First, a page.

Transcription and Fingering: Renato Bellucci
Our first concert piece: Romance. A piece made famous by the Spanish guitarist Narciso Yepes who recorded it to become the soundtrack of a french movie "Forbidden games". It was the first great guitar classic launched by a movie.. the last one I can think of is Stanley Myer's Cavatina.
To play Romance, we will first focus on the right hand (the hand responsible for sound fabrication, literally). The right hand (from now on RH) will be playing an arpeggio.
Arpeggio = Playing the notes of a chord successively rather than simultaneously.
Use a guitar tuner to tune your guitar. You can always use your ears as backup.
Work on the model and get your RH oiled - To oil: Verb, to put oil into a machine to make it work more smoothly-. Do not play faster than necessary. You are playing too fast if you make mistakes. Nobody is hurrying you. Focus on sound and simply make sure that every string is projecting the sound you like. Practice this model 3 minutes at a time. Then rest and repeat for 3 more minutes. Do this a total of 3 times on your first practice session.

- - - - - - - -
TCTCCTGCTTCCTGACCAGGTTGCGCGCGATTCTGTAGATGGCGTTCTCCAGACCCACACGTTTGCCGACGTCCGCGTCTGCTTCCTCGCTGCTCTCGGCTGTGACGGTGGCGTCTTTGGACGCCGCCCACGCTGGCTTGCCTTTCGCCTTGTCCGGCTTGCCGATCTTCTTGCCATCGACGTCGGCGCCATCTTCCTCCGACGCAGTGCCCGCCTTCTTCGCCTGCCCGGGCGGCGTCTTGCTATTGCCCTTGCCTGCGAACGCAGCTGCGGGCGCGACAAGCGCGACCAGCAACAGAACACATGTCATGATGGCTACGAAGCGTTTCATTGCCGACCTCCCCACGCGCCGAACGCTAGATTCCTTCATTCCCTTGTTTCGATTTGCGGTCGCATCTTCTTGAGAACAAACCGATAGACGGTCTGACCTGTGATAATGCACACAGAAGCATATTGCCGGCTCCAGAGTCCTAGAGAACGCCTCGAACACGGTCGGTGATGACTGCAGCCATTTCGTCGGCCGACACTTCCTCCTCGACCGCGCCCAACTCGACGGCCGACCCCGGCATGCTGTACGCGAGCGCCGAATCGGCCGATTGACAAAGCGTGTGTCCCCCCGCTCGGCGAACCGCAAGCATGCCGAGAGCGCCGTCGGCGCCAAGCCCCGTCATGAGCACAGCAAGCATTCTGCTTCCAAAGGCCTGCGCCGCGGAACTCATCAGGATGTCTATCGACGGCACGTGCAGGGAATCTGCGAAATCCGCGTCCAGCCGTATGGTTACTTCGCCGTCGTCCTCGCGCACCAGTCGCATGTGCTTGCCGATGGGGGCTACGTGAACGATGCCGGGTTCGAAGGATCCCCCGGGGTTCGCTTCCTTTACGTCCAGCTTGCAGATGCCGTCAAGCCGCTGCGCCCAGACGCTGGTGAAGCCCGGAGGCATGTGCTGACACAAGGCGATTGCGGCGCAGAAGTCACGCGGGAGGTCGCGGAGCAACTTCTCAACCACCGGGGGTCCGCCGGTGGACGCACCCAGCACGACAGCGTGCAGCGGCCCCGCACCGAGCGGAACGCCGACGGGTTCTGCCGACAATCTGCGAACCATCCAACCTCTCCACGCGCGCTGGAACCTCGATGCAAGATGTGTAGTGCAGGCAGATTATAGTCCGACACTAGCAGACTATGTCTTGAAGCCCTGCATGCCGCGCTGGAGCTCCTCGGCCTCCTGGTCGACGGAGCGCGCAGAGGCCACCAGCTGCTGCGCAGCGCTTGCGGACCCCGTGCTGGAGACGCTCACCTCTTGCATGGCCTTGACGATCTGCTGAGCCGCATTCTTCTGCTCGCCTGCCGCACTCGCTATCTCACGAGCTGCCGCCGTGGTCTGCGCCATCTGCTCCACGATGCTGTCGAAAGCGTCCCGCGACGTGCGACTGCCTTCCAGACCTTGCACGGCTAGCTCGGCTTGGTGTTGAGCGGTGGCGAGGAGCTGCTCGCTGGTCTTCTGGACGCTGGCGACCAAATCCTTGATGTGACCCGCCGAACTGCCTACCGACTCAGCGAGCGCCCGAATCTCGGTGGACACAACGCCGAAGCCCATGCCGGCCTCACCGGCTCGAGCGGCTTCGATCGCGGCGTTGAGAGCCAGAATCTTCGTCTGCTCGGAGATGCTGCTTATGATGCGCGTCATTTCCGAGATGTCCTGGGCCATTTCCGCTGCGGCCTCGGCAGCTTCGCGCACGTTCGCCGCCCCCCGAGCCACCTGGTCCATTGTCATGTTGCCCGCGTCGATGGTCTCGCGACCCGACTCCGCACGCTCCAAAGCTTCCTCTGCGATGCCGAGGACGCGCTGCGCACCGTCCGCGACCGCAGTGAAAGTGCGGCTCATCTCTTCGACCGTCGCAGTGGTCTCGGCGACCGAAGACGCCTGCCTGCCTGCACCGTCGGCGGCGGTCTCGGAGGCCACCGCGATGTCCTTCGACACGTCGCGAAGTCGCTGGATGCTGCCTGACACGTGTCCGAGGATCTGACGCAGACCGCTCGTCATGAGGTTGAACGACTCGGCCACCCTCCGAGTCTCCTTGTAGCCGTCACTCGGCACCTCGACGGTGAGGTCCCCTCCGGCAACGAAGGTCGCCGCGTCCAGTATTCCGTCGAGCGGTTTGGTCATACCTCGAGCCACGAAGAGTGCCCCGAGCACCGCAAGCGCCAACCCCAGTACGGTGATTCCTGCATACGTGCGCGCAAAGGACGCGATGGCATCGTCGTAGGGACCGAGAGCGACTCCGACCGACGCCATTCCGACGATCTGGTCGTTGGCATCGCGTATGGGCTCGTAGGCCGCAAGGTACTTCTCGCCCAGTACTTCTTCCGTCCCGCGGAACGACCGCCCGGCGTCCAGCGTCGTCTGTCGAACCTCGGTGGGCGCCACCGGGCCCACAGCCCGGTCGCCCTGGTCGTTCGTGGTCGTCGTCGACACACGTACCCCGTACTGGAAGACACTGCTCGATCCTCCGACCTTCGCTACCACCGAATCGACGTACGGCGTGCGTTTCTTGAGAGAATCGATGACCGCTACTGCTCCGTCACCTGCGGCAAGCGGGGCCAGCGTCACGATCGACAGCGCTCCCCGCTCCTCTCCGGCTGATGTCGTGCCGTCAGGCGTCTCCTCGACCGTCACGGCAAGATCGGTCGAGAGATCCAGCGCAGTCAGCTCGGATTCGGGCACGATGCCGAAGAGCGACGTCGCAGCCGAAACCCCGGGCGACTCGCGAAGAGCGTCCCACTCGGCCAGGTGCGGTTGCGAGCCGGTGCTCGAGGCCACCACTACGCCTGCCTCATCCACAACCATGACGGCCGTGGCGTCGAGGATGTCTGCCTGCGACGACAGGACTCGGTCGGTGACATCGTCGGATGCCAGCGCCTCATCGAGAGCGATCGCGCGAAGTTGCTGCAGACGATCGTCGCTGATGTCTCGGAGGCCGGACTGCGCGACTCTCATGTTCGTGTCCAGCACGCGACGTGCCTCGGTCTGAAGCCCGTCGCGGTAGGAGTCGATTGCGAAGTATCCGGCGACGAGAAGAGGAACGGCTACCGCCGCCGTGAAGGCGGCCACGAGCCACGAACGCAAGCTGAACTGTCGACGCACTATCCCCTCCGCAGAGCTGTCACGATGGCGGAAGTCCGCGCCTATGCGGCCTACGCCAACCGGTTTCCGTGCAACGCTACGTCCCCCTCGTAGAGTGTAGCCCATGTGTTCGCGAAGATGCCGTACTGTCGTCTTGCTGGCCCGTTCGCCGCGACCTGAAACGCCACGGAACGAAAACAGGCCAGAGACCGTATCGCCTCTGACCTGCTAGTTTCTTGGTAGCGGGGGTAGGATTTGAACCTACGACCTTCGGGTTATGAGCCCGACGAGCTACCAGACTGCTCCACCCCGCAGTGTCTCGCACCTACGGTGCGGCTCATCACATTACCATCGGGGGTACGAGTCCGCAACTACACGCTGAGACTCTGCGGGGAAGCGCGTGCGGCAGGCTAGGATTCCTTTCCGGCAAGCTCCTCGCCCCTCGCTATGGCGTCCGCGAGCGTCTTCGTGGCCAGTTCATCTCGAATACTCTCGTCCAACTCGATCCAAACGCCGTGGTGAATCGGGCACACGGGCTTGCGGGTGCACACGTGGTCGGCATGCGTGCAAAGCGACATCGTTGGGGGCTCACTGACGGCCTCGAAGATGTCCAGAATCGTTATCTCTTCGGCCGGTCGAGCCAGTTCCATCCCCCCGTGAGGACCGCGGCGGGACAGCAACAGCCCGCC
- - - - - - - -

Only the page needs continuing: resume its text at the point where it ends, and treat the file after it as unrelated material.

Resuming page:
Key Signature Explained
Right next to the G clef at the beginning of the piece (image above), you sometimes have what are called "accidents" (sharps, flats). These would be the equivalent of the black keys on a piano. They indicate that the note that the sharp in this case points to, the F in Romance, and all the Fs throughout the first part of Romance will be sharpened. In other words, unless indicated otherwise, every time you find an F in the first part of Romance you play an F#. This is done so in order to tell the player what tonality (the musical equivalent of color tone to a painter) the piece is written in and to avoid cluttering the score with too many markings... If the sharp is an isolated occurrence, it will only affect the note it points to in the measure where it appears but then leaves the note unaltered in the next measure
The image above shows the key signature of the second part of Romance. This indicates that throughout the second part, all Fs, Cs, Gs and Ds will be sharpened unless otherwise indicated.
Staff and Video 1
Finger 2 moves from the A to the G (portamento, marked by the line bonding the 2 notes). The key here is to achieve the position change with the left arm. Watch the video closely and notice how the hand presentation over the strings remains the same while the position on the fingerboard changes. Forget the rest stroke! It is primitive. Rest stroke is a special effect, not a way to play 50% of the notes in a piece. The way you make a note stand out is by means of fijación. The main melody in Romance is the highest notes of the arpeggio. Use different degrees of fijación to bring the melody out. The exercise and all its combination must be a part of your daily practice.
In the video I show in color when the bass string is played (every 3 beats)
The underlined words, link to the technique pages explaining these concepts.
Revision: Asunción, February 14, 2013
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